The Israeli civilian governor of the occupied West Bank and Gaza Strip said today that elections for the proposed autonomy council for Arab self-government will not be held until after the "power and influence" of Palestine Liberation Organization supporters has been removed.

Menachem Milson, who in the past week deposed the elected Palestinian mayors of three major West Bank cities because they openly supported the PLO and refused to cooperate with the occupation government, called the current wave of violence against Israeli security forces "a crucial struggle for the very possibility of coexistence between Israel and Palestinian Arabs."

"If people are pro-PLO, then they are terrorists, anti-Semites and bent on the destruction of Israel. If they are not PLO, Israel has no objection to dealing with them," Milson said in a press conference for foreign journalists, his first since he took over from the military governor of the West Bank and Gaza Strip in November.

It was the first explicit rejection by a senior Israeli official of the notion of allowing PLO supporters, who swept the 1976 local elections in most major West Bank towns, to participate in proposed autonomy elections.

Under the Camp David accords, Israel, Egypt and the United States are to negotiate an autonomy agreement under which elected Arab representatives will manage municipal services in the West Bank while Israel, by its interpretation of the accords, retains effective control of the territory as the occupying authority. After a five-year transition that begins with the election of the autonomous council, each party that has participated in the autonomy arrangement may assert its claim to sovereignty.

There is nothing in the accords that excludes or explicitly includes the participation of the PLO or any other such organization.

Milson's comments came as scattered disturbances continued in the West Bank, although it was relatively calm compared to the past several days of violence that left seven people--six Palestinians and one Israeli soldier--dead. Today's most serious incident was in Halhoul, where an Arab youth was shot and wounded by an official of the occupation government's civil administration after the official's car was stoned by demonstrators, according to an Army spokesman.

A curfew was imposed on the Jalazoun refugee camp near Ramallah when disturbances broke out and demonstrations were reported outside mosques in East Jerusalem, El Bireh and other West Bank towns. Armored personnel carriers continued to patrol Nablus and Ramallah, which remained relatively quiet on the Moslem Sabbath.

Milson, at his press conference, said, "I certainly hope, and it is my intention . . . that when elections are held for the autonomy council, it will be after the power and influence of terrorist organizations has been removed, so that when the elections are held, they will be held in a truly democratic fashion in the same way that elections are held in the United States, Holland or Israel."

Milson also said that the mayors of Nablus, Ramallah and El Bireh, whom he deposed and replaced with Israeli officials, eventually will be replaced by local Arab appointees who do not support the PLO. He would not say when the appointments will be made.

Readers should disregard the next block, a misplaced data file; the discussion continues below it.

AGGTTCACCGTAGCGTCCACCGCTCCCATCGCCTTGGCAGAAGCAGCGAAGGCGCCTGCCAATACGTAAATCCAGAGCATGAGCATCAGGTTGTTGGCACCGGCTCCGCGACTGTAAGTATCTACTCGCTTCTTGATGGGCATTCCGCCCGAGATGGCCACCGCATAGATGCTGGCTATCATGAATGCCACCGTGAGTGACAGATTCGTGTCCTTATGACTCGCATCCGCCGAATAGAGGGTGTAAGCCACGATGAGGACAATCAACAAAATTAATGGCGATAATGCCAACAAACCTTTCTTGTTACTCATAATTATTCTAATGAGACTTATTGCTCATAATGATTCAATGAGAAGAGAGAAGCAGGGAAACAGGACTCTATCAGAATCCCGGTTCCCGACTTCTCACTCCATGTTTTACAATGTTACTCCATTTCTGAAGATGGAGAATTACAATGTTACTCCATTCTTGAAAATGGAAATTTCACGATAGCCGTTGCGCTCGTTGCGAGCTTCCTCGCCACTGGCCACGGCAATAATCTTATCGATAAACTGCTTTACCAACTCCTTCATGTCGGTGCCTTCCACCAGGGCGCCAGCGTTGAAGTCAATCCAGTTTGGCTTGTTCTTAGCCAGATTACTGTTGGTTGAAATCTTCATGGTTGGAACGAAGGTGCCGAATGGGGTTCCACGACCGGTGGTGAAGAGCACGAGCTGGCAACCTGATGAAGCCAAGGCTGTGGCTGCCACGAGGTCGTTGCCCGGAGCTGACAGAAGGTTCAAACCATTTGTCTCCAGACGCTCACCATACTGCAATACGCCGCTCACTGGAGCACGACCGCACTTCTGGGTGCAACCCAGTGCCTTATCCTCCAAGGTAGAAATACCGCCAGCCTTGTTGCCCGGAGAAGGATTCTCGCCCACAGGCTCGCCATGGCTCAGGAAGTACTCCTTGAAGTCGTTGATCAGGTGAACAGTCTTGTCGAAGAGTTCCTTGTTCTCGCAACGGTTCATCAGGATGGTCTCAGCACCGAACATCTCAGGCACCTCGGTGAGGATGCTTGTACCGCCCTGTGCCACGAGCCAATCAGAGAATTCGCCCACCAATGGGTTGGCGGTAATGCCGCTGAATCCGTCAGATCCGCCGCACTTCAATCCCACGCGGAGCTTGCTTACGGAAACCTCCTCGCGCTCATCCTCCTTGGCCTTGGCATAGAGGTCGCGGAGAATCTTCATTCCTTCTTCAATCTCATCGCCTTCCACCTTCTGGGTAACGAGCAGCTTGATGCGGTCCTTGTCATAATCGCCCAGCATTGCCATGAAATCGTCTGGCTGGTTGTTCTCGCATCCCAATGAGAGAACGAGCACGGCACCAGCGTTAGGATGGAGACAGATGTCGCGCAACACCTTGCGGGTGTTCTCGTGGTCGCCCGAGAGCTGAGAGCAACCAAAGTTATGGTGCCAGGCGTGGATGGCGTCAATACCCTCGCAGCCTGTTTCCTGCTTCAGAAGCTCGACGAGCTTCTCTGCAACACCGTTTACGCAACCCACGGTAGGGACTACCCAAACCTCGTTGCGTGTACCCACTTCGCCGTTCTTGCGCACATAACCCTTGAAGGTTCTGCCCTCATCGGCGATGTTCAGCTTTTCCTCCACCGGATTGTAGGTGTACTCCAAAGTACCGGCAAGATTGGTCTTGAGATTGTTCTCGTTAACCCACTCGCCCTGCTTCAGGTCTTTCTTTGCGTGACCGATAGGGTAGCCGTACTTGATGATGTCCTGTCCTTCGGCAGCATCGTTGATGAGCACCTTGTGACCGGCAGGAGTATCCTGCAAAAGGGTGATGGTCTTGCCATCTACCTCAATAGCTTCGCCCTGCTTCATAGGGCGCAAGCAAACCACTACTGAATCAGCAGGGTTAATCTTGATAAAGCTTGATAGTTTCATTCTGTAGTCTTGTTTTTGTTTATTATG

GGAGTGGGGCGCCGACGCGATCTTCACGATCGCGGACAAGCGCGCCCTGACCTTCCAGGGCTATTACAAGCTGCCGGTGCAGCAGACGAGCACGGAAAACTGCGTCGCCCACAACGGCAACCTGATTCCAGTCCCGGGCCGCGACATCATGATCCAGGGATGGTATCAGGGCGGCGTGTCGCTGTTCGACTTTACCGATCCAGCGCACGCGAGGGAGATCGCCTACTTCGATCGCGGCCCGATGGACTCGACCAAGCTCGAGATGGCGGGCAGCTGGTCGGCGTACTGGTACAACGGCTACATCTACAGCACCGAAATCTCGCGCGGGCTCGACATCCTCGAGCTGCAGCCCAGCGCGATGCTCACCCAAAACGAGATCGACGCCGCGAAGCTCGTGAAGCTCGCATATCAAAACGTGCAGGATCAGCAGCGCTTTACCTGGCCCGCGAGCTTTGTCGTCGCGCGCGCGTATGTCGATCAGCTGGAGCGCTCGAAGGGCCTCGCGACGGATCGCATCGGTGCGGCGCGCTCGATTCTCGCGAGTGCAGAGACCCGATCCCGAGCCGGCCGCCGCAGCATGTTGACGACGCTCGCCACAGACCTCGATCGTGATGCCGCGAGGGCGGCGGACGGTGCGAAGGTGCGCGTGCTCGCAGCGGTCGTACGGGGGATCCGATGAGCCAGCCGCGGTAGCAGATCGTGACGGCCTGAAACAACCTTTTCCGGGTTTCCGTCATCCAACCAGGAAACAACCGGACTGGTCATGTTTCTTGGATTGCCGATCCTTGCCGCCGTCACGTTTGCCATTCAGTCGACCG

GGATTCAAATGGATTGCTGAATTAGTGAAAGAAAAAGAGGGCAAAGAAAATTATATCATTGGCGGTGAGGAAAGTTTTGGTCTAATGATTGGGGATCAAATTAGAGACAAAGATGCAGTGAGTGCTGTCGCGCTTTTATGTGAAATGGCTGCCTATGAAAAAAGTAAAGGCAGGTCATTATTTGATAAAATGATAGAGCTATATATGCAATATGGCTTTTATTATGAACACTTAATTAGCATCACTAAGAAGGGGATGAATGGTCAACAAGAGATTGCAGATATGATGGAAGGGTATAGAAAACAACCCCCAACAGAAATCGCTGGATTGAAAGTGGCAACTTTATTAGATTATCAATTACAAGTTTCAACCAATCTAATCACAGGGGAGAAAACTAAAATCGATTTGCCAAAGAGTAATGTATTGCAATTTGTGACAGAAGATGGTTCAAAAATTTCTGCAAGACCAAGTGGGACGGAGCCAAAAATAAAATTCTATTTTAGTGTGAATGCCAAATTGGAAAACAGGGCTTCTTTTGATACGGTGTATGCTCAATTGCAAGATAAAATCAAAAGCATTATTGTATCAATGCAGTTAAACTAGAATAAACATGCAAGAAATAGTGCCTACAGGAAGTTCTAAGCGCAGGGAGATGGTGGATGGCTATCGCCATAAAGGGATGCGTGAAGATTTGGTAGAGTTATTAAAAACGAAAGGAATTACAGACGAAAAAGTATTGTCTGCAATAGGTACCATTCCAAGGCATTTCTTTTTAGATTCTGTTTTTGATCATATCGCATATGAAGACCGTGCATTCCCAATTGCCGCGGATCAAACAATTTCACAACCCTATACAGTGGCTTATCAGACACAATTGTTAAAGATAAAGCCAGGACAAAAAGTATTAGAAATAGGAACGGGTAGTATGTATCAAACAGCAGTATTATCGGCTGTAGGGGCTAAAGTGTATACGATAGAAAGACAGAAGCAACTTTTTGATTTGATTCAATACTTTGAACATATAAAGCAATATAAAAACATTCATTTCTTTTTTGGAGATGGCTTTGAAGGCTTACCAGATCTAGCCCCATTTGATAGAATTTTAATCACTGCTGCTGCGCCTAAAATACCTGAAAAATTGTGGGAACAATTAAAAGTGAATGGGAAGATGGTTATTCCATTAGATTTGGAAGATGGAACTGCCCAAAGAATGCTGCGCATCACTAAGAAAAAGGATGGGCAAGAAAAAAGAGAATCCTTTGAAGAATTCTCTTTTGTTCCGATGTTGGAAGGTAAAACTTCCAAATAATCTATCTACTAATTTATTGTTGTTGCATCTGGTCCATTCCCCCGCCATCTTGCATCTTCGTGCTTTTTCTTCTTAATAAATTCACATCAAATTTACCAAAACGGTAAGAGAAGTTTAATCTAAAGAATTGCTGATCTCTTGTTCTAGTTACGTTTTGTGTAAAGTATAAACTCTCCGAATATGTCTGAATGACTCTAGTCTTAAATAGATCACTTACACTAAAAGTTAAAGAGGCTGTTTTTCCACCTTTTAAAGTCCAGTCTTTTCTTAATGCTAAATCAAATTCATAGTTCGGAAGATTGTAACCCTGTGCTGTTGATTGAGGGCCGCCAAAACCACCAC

"I'm not speaking about elections. I'm speaking about local people who will take over," Milson said.

Milson's remarks appeared to confirm fears expressed this week by many West Bank Palestinian nationalists that the government of Prime Minister Menachem Begin is determined to dissolve the militantly nationalist leadership in other West Bank towns.

Milson, who as an Army lieutenant colonel served in the West Bank military government, was installed in November as "civil administrator" of the occupied territories in an administrative reshuffle that the government said was intended to separate the military security functions in the West Bank from civil affairs.

Milson said 10 major West Bank towns had mayors and councils openly backing the PLO.

"Israel is now in a very serious struggle against the PLO," Milson said. "We are determined to implement the Camp David accords, to create an atmosphere and situation in which Palestinian Arabs who want to express their views without fear will be able to express their views."

Eliminating pro-PLO influence from the West Bank is necessary, Milson said, because "this destructive position of the PLO and the evil doctrines behind it are illegitimate. They are immoral and therefore are illegitimate. They are illegitimate in the West Bank, illegitimate in Amman; they are illegitimate in Beirut, or Paris or New York."

Contradicting the longstanding Israeli position that the 1976 West Bank elections supervised by the military government were the first democratic and free elections ever held in the former Jordanian-controlled territory, Milson said, "These were elections held on terrorism, intimidation, bribery."

Asked about the apparent discrepancy between his recollection of the 1976 elections and numerous accounts published by the Israeli government, Milson said:

"Israel took pride at the time in organizing the elections in the most democratic way. That is absolutely correct. . . . We unfortunately at that time failed to see that the population was intimidated very seriously, intimidated in cases, bribed in other cases by that evil organization. Therefore, the end result was not democratic elections in the true sense."